Ken Phillips sits in the cockpit of Space Shuttle Endeavour

Ken Phillips has served as curator of aerospace science at the California Science Center in Los Angeles since 1990 and is responsible for shaping its exhibits and programs in aeronautics and space exploration. In 1991, he began planning a display of a flown space shuttle orbiter that culminated in NASA awarding the Space Shuttle Endeavour to the California Science Center two decades later. He is now working on the 200,000 square-foot Samuel Oschin Air and Space Center for which groundbreaking occurred in June 2022.  

Ken has taught numerous courses in astrophysics, planetary geology, and space exploration to primary and secondary school students, and is an adjunct professor of the practice of physics and astronomy at the University of Southern California (USC). Through the USC Prison Education Program, he also teaches introductory astronomy to students in correctional facilities.  

He received his bachelor’s in physics from North Carolina A&T State University, a master’s in general engineering from the University of Wisconsin, and a doctorate in environmental engineering from Hopkins.  

What made you choose Johns Hopkins? 

Hopkins was always a familiar institution, having grown up in Baltimore with grandparents living in the shadow of the Johns Hopkins School of Medicine. One day, while working at Greiner Engineering Sciences, Inc., the vice president rewarded us a day off after a grueling three-week rush to complete an environmental impact statement for a client. That day, I drove from the office in Cross Keys to the Homewood campus, walked into the graduate students’ admissions office, and declared my intention to study for a doctorate in environmental engineering.  

My department chair, M. Gordon Wolman (lovingly known by all as “Reds”), happened to have been a peer and Lacrosse teammate of the vice president who had given me the day off. My boss must have written a most persuasive letter of support, since I was admitted to JHU and, between Greiner and Hopkins, was provided full tuition for my entire period of study. 

Do you have any memories that stand out from your time as a student? 

Ken Phillips, wearing sunglasses, with a space shuttle on the launching pad behind him in the distance.There were many, but two stand out. Most endearing were the evenings that new graduate students would spend at the lovely home of Professor Wolman and his family. We would sit in his living room in Mount Washington with their big Labrador Retriever and discuss topics related to geomorphology, hydrology, environmental equity, and the interface between environmental engineering and public policy.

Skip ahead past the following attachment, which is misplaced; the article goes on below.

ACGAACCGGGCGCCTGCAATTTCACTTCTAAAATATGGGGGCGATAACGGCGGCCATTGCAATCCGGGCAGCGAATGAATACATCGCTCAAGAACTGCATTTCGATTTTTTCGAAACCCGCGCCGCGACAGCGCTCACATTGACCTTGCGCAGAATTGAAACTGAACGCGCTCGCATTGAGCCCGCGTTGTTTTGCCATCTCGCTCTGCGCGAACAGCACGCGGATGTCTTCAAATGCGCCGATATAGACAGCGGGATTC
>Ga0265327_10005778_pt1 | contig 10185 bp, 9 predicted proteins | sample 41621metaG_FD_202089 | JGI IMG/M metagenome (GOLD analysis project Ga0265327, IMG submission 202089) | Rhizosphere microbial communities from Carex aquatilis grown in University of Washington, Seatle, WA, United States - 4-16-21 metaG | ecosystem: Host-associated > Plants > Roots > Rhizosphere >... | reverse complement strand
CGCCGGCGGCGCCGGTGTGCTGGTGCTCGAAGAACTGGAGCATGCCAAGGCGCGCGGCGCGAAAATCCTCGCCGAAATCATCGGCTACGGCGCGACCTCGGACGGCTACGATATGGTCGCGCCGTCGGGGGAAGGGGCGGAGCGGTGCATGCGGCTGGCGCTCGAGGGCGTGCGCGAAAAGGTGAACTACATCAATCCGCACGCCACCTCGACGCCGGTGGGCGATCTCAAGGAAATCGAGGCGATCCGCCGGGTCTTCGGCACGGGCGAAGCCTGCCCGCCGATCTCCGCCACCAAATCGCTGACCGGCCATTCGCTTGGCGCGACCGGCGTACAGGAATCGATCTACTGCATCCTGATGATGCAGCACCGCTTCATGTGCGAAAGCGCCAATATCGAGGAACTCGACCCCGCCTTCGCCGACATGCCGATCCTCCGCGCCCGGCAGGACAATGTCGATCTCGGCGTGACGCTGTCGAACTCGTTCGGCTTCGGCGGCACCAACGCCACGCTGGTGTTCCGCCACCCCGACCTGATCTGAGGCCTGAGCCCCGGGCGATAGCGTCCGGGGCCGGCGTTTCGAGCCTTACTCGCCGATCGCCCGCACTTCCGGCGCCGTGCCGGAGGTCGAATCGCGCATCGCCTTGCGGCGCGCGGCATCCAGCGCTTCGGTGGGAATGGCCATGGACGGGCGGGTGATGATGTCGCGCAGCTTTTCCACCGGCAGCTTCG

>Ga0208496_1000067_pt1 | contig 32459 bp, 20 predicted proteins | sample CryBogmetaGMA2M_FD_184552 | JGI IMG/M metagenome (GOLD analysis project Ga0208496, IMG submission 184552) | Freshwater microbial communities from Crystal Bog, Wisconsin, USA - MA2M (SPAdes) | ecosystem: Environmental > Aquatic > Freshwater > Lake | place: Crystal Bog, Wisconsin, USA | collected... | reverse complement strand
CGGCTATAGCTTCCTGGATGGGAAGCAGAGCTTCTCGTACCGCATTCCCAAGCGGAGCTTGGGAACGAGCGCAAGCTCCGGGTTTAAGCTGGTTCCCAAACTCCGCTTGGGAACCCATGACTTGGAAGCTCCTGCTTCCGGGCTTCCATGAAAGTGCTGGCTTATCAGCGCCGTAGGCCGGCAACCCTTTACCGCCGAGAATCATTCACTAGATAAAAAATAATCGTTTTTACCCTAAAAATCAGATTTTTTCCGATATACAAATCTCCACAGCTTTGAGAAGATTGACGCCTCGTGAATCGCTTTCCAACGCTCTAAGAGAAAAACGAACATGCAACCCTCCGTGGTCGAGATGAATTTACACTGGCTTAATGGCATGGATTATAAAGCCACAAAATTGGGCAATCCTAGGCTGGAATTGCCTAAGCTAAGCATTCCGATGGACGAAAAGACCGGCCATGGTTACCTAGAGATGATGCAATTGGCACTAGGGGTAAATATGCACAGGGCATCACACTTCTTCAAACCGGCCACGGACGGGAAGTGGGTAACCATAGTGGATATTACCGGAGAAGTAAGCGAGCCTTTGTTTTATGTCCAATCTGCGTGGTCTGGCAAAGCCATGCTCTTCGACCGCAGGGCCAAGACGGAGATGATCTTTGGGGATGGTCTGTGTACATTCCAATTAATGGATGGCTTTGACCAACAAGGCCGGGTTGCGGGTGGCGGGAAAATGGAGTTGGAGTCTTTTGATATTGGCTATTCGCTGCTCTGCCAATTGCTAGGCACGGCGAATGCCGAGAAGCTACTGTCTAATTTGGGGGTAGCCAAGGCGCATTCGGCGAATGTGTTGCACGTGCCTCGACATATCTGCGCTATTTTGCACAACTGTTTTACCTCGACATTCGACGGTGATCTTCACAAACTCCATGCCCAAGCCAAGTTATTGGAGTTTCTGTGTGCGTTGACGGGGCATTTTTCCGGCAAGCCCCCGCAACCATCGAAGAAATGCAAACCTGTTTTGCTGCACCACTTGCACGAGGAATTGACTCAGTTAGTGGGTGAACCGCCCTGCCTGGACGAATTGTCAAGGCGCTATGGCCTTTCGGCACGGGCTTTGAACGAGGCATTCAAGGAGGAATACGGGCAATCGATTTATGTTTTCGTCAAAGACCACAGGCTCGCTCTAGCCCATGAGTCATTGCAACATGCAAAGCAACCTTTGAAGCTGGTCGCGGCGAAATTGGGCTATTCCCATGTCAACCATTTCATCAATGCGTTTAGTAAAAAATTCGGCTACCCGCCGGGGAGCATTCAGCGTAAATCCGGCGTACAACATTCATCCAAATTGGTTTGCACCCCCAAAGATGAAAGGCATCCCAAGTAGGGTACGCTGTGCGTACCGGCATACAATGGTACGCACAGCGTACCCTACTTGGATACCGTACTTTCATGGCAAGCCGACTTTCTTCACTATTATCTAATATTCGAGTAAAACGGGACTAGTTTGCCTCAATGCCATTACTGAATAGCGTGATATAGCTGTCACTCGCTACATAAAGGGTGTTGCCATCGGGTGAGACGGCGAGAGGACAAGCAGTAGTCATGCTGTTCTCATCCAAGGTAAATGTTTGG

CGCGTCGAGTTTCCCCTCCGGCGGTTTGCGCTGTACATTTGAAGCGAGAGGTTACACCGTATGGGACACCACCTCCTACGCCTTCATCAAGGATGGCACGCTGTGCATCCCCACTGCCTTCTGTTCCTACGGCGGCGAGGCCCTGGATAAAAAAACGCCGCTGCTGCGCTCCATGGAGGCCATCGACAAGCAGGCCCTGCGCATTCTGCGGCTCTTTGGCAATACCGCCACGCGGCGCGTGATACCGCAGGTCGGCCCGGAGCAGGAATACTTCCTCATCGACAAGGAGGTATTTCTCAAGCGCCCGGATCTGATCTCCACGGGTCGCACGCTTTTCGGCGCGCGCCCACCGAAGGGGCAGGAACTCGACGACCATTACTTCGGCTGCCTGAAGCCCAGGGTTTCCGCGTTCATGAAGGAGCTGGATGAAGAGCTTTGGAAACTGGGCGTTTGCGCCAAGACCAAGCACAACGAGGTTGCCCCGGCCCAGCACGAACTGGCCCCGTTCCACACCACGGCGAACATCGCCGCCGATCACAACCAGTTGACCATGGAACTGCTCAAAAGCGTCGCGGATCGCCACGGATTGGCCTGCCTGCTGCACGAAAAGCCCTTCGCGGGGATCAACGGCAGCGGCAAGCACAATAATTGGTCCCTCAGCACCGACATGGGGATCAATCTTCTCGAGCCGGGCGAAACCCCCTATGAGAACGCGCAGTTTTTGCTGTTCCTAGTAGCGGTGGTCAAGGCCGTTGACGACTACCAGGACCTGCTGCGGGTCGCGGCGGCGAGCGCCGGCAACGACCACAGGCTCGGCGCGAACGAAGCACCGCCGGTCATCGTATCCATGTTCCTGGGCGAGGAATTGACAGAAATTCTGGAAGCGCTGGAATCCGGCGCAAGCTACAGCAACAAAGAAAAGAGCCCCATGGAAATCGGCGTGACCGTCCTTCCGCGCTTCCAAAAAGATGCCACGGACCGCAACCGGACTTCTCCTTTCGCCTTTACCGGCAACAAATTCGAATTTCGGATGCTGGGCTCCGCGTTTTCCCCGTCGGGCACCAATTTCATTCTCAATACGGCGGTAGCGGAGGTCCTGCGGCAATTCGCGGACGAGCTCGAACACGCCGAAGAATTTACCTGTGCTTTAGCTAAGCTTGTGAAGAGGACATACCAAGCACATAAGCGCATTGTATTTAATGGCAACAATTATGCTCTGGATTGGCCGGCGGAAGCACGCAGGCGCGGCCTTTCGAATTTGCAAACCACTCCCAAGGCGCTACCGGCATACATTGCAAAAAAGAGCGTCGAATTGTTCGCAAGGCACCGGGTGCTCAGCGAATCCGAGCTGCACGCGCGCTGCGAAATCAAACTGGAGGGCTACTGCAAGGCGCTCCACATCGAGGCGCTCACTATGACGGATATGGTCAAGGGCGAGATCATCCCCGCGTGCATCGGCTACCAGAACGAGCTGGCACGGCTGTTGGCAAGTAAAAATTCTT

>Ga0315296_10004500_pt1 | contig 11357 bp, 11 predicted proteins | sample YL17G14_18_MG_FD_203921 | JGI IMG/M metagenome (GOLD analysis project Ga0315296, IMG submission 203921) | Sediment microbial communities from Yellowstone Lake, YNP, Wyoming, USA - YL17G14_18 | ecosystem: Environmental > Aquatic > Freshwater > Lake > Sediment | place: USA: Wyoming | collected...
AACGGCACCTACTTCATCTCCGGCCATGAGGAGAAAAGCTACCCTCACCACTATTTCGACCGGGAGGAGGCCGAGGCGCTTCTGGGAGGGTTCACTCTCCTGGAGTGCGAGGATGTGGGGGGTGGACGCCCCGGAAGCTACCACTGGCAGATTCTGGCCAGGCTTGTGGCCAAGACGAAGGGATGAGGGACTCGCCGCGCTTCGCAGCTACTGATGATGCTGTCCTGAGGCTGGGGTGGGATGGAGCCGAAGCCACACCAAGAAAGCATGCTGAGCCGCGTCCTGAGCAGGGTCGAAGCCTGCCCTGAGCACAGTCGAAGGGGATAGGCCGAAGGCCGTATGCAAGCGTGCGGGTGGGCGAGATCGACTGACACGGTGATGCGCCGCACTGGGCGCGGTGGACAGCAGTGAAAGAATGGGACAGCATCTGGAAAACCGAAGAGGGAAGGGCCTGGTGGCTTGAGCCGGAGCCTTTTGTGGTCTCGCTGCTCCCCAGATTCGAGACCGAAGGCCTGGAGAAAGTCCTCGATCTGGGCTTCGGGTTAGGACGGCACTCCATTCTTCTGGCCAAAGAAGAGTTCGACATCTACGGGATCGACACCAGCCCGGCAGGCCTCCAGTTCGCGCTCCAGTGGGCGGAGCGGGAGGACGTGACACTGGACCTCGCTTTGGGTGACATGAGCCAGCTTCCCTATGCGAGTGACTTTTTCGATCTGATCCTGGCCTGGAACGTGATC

The other was meeting my wife, Kathy Sanders, also a JHU alum. She did her doctoral work in psychology, which shared part of Ames Hall with the Engineering Department. Although not a coffee drinker, I made excuses every day to visit the coffee pot in the office that Kathy shared with three other psych grad students at the end of our hall. 

Do you have any advice for aspiring engineers? 

My experience has convinced me that the universe doesn’t want you to sit safely. It wants you to play ball, get in the game. You will never be entirely certain of any decision, nor will you ever have perfect information or all the answers when embarking on a new adventure. But that doesn’t matter, because it’s all about figuring it out.  

While your training is necessary, it’s far from sufficient. It’s passion for being in the game that counts and, in the end, will take you far beyond the boundaries of your training. 

Where are you working now? How did you get involved in this line of work? 

After graduating in 1976, I joined the RAND Corporation in Santa Monica to work on an environmental engineering project taking place in the Netherlands studying water quality and hydrology. While at RAND, I got interested in how the sensors used for environmental assay could also be used for battlefield surveillance and intelligence gathering from space orbit. I also got interested in how those assets reached orbit through propulsion and the various parameters associated with observing the Earth from space.  

The transition from environmental engineering to national security aerospace research began when I started teaching aeronautics and rocketry in the Saturday Excell program hosted by the Los Angeles Council of Black Professional Engineers. I loved teaching, and when the California Science Center advertised its need for someone to direct the development of its new aeronautics and space exploration wing, I couldn’t resist—it was a tailor-made position. It also led to my appointment in Physics and Astronomy at USC, which allows me to balance classroom teaching with the exhibit development work at the Science Center. 

Why and how do you choose to stay connected to Johns Hopkins as an alumnus? 

Hopkins was a critical onramp to my amazing career opportunities. The institution is a national treasure that’s providing similar opportunities for many others and leading the pack with breakthrough research in every area that it touches.  

My wife and I make every effort to participate in JHU West-Coast events, providing support to prospective students, speaking with early and mid-career alums with an interest in career paths similar to our own, and financially giving back as much as possible. I was very pleased to have hosted a large group of West-Coast JHU alumni at the California Science Center when faculty from the Whiting School shared their exciting research on a trip through California some years ago.